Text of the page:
Thursday, 8 March 2012

Flow and creativity

Kelli over at Love My Art Jewellery posted her thoughts about how she "gets lost" while creating: she talks about "a magical place where time and responsibility do not exist". I think I have experienced something like this.

I've heard this type of experience referred to as a "flow state". Wikipedia lists some typical characteristics of flow:
  • High challenge, high skill level
  • Concentration and focus
  • Loss of self-awareness 
  • Time becomes irrelevant
  • You are in control
  • Intrinsically rewarding activity (and so can be perceived as "addictive")
  • You forget to eat and sleep
The person who first tried to explain flow to me started by asking if I played sport or music. He went on to explain that people who play sport or music tend to experience flow states while doing this (although I think that the range of activities that induce a flow state is much wider than this; one of my motor-cycling friends describes something very similar, for example). This interests me because I've observed that high performance in sport, music or similar "extra-curricular" activities tends to be a predictor of success in other sorts of challenging environments, like study and work.

Playing is an interesting word to be used for both music and sport, isn't it, because small children when engaged in play can appear to be in a very similar sort of state to what we call a flow state. Playing is the major way that kids learn new skills, and it seems to be also that the play they are drawn to reflects whatever skill they need to work on at the time.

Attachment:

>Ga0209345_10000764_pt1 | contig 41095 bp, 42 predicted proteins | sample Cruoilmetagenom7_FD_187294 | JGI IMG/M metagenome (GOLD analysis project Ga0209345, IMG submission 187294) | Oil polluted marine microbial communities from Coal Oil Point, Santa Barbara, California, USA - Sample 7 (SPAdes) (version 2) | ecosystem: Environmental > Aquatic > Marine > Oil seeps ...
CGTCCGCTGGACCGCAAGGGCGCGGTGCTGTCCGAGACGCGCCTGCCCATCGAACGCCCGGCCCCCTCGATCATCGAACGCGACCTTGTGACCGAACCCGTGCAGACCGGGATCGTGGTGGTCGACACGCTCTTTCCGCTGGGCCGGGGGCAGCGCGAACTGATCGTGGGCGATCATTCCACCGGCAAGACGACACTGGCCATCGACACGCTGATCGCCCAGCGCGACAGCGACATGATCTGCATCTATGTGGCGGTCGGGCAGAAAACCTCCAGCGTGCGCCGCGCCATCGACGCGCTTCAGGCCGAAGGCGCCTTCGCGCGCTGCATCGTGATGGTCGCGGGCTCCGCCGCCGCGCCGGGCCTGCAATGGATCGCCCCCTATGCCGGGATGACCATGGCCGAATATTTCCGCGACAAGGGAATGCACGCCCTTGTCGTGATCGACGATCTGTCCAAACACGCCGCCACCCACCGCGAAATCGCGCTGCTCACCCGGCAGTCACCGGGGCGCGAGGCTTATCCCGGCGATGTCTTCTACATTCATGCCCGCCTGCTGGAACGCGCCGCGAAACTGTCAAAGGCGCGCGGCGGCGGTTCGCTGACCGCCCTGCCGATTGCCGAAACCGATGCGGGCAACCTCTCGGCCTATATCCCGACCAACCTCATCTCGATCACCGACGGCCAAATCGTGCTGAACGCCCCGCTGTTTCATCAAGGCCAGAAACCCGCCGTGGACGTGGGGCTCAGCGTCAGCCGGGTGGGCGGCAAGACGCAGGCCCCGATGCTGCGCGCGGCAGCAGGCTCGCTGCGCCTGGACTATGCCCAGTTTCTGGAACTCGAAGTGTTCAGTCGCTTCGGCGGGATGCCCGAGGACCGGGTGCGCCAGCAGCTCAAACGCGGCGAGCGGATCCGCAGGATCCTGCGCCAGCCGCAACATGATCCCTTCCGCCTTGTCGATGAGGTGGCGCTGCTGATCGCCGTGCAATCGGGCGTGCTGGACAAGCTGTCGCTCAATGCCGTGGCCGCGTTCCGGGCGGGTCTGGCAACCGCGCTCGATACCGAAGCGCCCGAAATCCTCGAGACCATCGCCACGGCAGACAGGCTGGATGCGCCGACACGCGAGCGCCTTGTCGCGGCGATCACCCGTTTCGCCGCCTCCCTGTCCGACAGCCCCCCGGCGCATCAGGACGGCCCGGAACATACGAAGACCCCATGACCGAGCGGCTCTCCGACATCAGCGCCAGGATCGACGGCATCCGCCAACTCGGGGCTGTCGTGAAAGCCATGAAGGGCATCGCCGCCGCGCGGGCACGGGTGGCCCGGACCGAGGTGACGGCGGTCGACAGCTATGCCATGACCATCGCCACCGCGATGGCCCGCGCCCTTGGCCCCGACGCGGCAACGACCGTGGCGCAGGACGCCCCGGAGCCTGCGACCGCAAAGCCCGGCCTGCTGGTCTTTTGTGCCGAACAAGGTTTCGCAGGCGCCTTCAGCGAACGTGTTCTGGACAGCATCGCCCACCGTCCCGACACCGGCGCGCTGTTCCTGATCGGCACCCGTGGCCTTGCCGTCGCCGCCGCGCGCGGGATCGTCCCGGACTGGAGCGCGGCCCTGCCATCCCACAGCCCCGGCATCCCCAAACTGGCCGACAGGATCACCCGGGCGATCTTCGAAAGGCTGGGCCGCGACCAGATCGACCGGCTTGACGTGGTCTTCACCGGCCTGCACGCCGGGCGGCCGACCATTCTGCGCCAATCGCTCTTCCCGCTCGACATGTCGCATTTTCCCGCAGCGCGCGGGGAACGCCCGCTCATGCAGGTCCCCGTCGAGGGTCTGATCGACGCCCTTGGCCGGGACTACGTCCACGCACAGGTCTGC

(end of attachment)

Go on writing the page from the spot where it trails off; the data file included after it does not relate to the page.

I think that the ability to enter the flow state, whichever activity we choose as a way in, is necessary for us all. It quietens the endless low-level chatter of the conscious mind. All very well, but why might this predict success in other areas of life? Perhaps because the sort of person who achieves a flow state has the sort of personality to stick at something, practising over and over until they achieve a high skill level. Or perhaps it's also that the flow state itself brings direct benefits, similar to those brought about by meditation, such as reduction in anxiety and stress, as well as a reduction in blood pressure and improvement in vascular health. Or perhaps the suppression of the chatter actually helps important ideas "rise out" of the subconscious and stimulates creative problem-solving and lateral thinking.

So there you are. Playing - whether creative pursuits, sport or music - could be good for your mental and physical health and maybe even help you achieve in other areas of your life too. Especially if you practice, get really good at it, and keep challenging yourself.

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